Diagnostic Algorithms

There are three screening algorithms that apply to different and specific populations. These can be used to help healthcare professionals (HCPs) diagnose Gaucher disease in patients following examination and hematological testing.1,2

There are two algorithms for adults (Ashkenazi Jewish and non-Ashkenazi Jewish origin) and a pediatric algorithm. All three algorithms are designed to help guide HCPs in providing timely diagnosis of Gaucher disease.

1. MISTRY, P. et al. Am J Hematol 2011; 86(1): 110–5.
2. DI ROCCO, M. et al. Pediatr Blood Cancer 2014; 61(11): 1905–9.

Diagnosis algorithm for individuals of Ashkenazi origin

Splenomegaly is a key symptom of Gaucher disease and is present in the vast majority of Gaucher patients and forms the starting point of this algorithm. Gaucher disease should be considered in any Ashkenazi Jewish individual presenting with splenomegaly of any severity.

However, if splenomegaly is absent, Gaucher disease can be considered in the presence of thrombocytopenia, bleeding tendency, unexplained stable hyperferritinemia with normal transferrin saturation, or increased inflammatory markers. Please note that a confirmed diagnosis of Gaucher disease requires an enzyme assay conducted using leukocytes or fibroblasts.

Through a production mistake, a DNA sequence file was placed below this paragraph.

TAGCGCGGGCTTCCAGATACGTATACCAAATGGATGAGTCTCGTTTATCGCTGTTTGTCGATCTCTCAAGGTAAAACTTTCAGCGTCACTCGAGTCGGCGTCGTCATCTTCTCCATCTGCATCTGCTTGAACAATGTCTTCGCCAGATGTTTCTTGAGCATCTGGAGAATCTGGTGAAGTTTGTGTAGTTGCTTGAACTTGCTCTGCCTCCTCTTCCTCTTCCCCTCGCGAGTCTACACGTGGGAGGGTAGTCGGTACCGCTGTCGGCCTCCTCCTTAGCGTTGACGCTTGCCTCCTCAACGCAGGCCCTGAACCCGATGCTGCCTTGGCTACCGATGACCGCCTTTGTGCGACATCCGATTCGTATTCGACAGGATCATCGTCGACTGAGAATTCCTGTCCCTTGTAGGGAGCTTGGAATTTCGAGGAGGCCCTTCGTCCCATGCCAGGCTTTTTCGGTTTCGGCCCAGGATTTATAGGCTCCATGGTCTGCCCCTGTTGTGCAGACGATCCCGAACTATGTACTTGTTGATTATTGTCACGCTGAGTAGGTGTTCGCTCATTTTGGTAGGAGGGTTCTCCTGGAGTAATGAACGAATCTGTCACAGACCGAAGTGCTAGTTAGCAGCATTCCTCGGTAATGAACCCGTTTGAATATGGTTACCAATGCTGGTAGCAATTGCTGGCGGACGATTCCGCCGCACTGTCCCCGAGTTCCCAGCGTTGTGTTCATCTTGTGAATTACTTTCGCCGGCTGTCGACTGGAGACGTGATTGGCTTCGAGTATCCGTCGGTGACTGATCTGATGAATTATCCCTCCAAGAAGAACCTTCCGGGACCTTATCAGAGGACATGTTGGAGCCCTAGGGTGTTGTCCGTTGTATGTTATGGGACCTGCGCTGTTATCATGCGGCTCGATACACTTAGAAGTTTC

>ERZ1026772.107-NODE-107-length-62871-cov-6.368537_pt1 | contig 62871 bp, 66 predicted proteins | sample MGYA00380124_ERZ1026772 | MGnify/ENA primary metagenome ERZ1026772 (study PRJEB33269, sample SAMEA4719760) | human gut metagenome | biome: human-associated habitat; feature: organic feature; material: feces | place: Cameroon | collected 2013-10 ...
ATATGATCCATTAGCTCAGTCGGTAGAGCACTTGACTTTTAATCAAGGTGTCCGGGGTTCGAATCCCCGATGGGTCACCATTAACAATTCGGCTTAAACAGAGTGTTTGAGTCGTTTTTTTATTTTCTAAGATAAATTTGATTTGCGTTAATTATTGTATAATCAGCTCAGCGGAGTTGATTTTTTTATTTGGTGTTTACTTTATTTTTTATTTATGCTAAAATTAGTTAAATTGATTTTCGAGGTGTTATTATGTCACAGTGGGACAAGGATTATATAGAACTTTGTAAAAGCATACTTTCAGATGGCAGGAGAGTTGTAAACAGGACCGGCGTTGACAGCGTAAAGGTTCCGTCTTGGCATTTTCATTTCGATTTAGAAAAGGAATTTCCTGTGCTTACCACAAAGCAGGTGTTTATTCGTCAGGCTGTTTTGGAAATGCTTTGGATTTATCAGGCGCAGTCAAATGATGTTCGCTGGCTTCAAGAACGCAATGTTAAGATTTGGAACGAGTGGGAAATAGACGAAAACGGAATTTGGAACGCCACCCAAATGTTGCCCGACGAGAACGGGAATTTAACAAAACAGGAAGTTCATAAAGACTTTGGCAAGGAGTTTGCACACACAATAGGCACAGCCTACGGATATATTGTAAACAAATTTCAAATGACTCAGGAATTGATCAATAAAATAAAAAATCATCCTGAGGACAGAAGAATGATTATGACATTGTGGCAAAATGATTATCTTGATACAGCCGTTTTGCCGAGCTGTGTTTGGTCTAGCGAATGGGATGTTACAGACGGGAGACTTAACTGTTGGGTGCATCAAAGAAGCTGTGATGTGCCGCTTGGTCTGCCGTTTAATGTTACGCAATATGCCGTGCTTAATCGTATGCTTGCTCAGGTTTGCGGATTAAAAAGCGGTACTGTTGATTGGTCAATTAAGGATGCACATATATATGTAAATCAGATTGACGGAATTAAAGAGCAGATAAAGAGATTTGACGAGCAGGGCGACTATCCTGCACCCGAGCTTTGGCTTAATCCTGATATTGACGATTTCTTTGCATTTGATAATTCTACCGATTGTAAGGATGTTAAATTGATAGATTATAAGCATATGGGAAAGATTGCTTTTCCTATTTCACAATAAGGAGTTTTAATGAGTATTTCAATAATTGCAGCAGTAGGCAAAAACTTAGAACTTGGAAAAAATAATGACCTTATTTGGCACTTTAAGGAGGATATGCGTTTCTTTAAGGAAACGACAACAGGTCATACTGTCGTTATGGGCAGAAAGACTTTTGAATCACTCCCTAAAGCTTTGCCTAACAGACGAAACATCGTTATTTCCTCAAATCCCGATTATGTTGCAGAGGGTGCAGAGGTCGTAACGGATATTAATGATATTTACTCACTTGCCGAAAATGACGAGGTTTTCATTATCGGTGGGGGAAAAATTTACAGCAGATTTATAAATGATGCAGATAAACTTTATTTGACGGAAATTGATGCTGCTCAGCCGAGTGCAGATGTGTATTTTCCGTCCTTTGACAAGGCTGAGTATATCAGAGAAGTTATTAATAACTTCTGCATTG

diagram_4_jewish_algorithm
1. MISTRY, P. et al. Am J Hematol 2011; 86(1): 110–5.

Diagnostic algorithm for individuals of non-Ashkenazi Jewish origin

Splenomegaly is a key symptom of Gaucher disease and is present in the vast majority of Gaucher patients, and forms the starting point of this algorithm. However, in the general population malignancy is the most likely cause for splenomegaly. It is therefore reasonable to perform a bone marrow biopsy in initial investigations to determine the presence of Gaucher cells in the bone marrow aspirate.

It should be noted that Gaucher disease and malignancy are not mutually exclusive, and pseudo-Gaucher cells have also been observed in malignant conditions in the absence of Gaucher disease. It is therefore important to confirm a diagnosis of Gaucher disease with an enzyme assay conducted using leukocytes or fibroblasts.

diagram_5_algorithm
1. MISTRY, P. et al. Am J Hematol 2011; 86(1): 110–5.

Diagnosis algorithm for the pediatric age group

Similarly to the adult algorithms, the presence of splenomegaly is used as a starting point, as it occurs in up to 95% of pediatric patients.2 It should be noted that adult symptoms such as gallstones, splenic nodules, pregnancy-associated thrombocytopenia, post-partum hemorrhage, or monoclonal gammopathy of undetermined significance should not be considered when assessing pediatric patients.

However, do consider radiologic evidence of bone disease, growth retardation, oculomotor abnormalities, and ferritin or TRAP levels as these can shorten the time needed to diagnose Gaucher diesase in children. Please note that a confirmed diagnosis of Gaucher disease requires an enzyme assay conducted using leukocytes or fibroblasts.

diagram_3_pediatric_algorithm
1. DI ROCCO, M. et al. Pediatr Blood Cancer 2014; 61(11): 1905–9.

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INTSP/C-ANPROM/GAU/16/0011d AUG2016